Dorset’s Archaeology in 150 Words #4: Hambledon Hill

Hambledon Hill is a National Trust-owned hill fort in Dorset, England, on the southwestern corner of Cranborne Chase. On initial viewing the site represents one of the most iconic Iron Age hillforts in southern England, however, it provides a great deal of invaluable evidence of Neolithic lifestyle.

Excavation and survey by Roger Mercer between 1974 and 1986 uncovered a complex of early Neolithic earthworks, including two causewayed enclosures, two long barrows and several defensive earthworks. The vast quantity of material finds gives evidence for conflict, feasting, the treatment of the human corpse, trade and agriculture.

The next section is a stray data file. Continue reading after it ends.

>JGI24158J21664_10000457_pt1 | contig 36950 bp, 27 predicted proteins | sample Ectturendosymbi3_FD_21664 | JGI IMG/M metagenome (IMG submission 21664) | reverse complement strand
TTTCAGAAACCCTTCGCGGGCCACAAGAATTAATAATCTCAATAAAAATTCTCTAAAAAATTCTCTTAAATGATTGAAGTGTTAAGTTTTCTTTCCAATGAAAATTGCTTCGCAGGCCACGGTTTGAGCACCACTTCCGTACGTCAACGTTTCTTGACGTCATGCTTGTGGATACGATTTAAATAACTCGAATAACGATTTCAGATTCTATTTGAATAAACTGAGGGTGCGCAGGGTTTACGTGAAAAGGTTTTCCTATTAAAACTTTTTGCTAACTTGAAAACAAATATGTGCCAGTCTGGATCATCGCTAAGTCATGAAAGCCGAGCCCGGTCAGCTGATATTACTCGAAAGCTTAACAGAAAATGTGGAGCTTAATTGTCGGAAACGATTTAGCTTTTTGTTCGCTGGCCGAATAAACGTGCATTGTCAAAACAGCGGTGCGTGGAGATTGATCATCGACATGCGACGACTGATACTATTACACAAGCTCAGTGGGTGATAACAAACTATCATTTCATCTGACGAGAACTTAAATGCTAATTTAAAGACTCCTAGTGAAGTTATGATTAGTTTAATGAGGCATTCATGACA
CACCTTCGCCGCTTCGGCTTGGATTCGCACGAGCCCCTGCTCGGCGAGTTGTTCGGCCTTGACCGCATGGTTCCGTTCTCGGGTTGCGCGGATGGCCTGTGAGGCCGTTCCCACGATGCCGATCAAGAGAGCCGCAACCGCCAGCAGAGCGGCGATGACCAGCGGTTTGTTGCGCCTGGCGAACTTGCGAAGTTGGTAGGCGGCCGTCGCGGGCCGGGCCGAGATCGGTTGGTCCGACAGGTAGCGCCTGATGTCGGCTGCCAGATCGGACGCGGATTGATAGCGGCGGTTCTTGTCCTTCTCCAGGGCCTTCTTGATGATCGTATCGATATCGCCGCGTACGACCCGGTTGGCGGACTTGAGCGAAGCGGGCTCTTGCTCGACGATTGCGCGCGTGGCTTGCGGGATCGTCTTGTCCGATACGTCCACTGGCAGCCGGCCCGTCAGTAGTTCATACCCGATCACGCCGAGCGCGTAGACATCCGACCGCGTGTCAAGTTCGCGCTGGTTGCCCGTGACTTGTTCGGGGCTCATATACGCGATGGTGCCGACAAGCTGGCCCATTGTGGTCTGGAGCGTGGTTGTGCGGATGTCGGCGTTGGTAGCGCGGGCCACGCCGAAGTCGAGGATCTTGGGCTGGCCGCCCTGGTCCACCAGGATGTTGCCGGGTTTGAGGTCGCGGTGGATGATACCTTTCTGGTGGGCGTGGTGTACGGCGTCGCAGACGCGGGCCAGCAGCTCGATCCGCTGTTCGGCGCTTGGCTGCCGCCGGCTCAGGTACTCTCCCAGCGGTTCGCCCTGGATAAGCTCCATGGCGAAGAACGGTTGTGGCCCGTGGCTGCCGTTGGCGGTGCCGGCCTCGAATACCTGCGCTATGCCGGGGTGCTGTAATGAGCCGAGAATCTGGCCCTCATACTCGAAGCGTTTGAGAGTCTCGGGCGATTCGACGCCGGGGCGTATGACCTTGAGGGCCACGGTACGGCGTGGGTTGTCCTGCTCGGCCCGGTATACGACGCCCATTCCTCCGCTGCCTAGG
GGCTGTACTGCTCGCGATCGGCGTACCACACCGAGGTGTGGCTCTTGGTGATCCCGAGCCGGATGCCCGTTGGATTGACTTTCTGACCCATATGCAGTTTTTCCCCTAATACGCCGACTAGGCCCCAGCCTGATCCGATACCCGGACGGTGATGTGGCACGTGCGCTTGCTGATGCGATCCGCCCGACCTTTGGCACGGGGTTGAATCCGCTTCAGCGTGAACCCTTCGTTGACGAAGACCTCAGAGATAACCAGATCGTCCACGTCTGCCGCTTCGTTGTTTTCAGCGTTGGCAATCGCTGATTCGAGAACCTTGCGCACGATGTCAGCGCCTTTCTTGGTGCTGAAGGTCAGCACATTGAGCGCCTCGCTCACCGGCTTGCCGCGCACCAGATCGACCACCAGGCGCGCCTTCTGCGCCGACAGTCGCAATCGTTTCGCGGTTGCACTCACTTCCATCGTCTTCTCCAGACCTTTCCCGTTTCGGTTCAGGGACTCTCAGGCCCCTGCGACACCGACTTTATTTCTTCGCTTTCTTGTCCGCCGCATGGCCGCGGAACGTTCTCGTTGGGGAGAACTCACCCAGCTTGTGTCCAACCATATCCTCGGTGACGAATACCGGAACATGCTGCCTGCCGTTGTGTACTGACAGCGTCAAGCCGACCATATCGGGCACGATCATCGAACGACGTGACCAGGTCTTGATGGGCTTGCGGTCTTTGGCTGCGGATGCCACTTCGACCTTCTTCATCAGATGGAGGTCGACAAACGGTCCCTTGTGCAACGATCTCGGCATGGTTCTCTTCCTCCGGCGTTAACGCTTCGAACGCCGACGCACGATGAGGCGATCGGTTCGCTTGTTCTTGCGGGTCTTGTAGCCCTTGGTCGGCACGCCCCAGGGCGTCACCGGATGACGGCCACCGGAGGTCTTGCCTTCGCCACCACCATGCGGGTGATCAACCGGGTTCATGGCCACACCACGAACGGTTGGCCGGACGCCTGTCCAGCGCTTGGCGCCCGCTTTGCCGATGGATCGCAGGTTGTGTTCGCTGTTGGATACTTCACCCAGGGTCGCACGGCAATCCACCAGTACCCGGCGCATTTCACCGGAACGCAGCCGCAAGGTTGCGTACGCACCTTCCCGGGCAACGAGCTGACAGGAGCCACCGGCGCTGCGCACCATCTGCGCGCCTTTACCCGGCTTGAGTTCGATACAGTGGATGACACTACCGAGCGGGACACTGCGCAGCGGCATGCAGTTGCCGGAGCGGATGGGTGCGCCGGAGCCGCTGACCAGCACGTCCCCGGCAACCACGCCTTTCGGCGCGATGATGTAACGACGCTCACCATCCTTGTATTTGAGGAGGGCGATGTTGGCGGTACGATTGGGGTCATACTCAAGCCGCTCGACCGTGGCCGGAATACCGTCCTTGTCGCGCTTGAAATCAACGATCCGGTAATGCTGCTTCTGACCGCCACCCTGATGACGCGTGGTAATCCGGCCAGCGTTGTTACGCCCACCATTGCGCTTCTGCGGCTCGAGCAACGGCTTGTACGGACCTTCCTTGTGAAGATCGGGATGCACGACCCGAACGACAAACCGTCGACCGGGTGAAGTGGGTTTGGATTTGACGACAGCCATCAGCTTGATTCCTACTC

The Iron Age hillfort originally had a single circuit of ramparts but the defences were increased to have three entrances and further circuits of banks and ditches increasing the hillfort’s size to 125,000 m2. The site appears to have been abandoned around 300 BC possibly as a result of the success of the nearby Hod Hill.

Hambledon Hill's iconic Iron Age defensive banks
Hambledon Hill’s iconic Iron Age defensive banks

Hambledon Hill GE


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